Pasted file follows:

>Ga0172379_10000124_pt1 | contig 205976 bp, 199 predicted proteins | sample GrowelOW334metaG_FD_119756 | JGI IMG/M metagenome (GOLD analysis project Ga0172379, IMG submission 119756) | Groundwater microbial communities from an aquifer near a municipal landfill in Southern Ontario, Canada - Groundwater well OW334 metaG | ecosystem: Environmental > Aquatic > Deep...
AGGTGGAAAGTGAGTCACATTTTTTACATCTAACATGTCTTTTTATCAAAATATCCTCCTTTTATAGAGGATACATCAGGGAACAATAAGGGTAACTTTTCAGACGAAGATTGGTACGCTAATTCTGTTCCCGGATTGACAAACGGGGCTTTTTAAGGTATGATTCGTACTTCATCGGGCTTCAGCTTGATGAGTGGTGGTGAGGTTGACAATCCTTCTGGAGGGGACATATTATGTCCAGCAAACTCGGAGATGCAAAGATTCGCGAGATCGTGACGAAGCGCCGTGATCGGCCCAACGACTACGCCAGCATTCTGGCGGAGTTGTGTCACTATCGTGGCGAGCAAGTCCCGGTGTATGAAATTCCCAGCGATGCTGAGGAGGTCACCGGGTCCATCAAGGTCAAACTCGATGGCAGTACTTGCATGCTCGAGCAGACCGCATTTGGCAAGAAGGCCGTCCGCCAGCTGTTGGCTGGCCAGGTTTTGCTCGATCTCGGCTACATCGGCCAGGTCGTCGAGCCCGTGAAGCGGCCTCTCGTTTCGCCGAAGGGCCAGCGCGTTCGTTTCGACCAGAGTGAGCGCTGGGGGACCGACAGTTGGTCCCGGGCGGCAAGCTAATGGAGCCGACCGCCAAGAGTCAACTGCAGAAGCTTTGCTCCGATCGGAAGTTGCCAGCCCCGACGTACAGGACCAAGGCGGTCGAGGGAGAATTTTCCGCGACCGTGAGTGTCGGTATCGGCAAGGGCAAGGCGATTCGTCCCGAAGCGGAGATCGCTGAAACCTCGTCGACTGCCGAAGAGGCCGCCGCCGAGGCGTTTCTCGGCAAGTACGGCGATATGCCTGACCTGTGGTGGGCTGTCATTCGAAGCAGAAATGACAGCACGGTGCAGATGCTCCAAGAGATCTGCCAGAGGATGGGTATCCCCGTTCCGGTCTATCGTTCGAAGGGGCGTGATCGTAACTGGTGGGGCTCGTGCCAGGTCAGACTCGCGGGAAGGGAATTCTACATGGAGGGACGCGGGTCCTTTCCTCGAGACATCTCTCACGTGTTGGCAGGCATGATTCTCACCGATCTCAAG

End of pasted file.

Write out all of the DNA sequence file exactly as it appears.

>Ga0172379_10000124_pt1 | contig 205976 bp, 199 predicted proteins | sample GrowelOW334metaG_FD_119756 | JGI IMG/M metagenome (GOLD analysis project Ga0172379, IMG submission 119756) | Groundwater microbial communities from an aquifer near a municipal landfill in Southern Ontario, Canada - Groundwater well OW334 metaG | ecosystem: Environmental > Aquatic > Deep...
AGGTGGAAAGTGAGTCACATTTTTTACATCTAACATGTCTTTTTATCAAAATATCCTCCTTTTATAGAGGATACATCAGGGAACAATAAGGGTAACTTTTCAGACGAAGATTGGTACGCTAATTCTGTTCCCGGATTGACAAACGGGGCTTTTTAAGGTATGATTCGTACTTCATCGGGCTTCAGCTTGATGAGTGGTGGTGAGGTTGACAATCCTTCTGGAGGGGACATATTATGTCCAGCAAACTCGGAGATGCAAAGATTCGCGAGATCGTGACGAAGCGCCGTGATCGGCCCAACGACTACGCCAGCATTCTGGCGGAGTTGTGTCACTATCGTGGCGAGCAAGTCCCGGTGTATGAAATTCCCAGCGATGCTGAGGAGGTCACCGGGTCCATCAAGGTCAAACTCGATGGCAGTACTTGCATGCTCGAGCAGACCGCATTTGGCAAGAAGGCCGTCCGCCAGCTGTTGGCTGGCCAGGTTTTGCTCGATCTCGGCTACATCGGCCAGGTCGTCGAGCCCGTGAAGCGGCCTCTCGTTTCGCCGAAGGGCCAGCGCGTTCGTTTCGACCAGAGTGAGCGCTGGGGGACCGACAGTTGGTCCCGGGCGGCAAGCTAATGGAGCCGACCGCCAAGAGTCAACTGCAGAAGCTTTGCTCCGATCGGAAGTTGCCAGCCCCGACGTACAGGACCAAGGCGGTCGAGGGAGAATTTTCCGCGACCGTGAGTGTCGGTATCGGCAAGGGCAAGGCGATTCGTCCCGAAGCGGAGATCGCTGAAACCTCGTCGACTGCCGAAGAGGCCGCCGCCGAGGCGTTTCTCGGCAAGTACGGCGATATGCCTGACCTGTGGTGGGCTGTCATTCGAAGCAGAAATGACAGCACGGTGCAGATGCTCCAAGAGATCTGCCAGAGGATGGGTATCCCCGTTCCGGTCTATCGTTCGAAGGGGCGTGATCGTAACTGGTGGGGCTCGTGCCAGGTCAGACTCGCGGGAAGGGAATTCTACATGGAGGGACGCGGGTCCTTTCCTCGAGACATCTCTCACGTGTTGGCAGGCATGATTCTCACCGATCTCAAG